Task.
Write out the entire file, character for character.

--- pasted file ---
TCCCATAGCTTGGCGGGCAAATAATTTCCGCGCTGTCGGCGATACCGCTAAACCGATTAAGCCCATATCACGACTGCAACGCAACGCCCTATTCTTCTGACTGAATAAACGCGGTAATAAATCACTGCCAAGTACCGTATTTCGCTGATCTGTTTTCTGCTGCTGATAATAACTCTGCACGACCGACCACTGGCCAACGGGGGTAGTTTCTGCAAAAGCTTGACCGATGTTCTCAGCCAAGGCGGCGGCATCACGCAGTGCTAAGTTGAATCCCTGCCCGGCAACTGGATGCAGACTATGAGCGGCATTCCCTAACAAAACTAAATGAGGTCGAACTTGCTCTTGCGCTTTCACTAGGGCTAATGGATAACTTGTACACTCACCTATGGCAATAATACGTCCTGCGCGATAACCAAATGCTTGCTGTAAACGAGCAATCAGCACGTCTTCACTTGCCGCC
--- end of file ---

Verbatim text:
TCCCATAGCTTGGCGGGCAAATAATTTCCGCGCTGTCGGCGATACCGCTAAACCGATTAAGCCCATATCACGACTGCAACGCAACGCCCTATTCTTCTGACTGAATAAACGCGGTAATAAATCACTGCCAAGTACCGTATTTCGCTGATCTGTTTTCTGCTGCTGATAATAACTCTGCACGACCGACCACTGGCCAACGGGGGTAGTTTCTGCAAAAGCTTGACCGATGTTCTCAGCCAAGGCGGCGGCATCACGCAGTGCTAAGTTGAATCCCTGCCCGGCAACTGGATGCAGACTATGAGCGGCATTCCCTAACAAAACTAAATGAGGTCGAACTTGCTCTTGCGCTTTCACTAGGGCTAATGGATAACTTGTACACTCACCTATGGCAATAATACGTCCTGCGCGATAACCAAATGCTTGCTGTAAACGAGCAATCAGCACGTCTTCACTTGCCGCC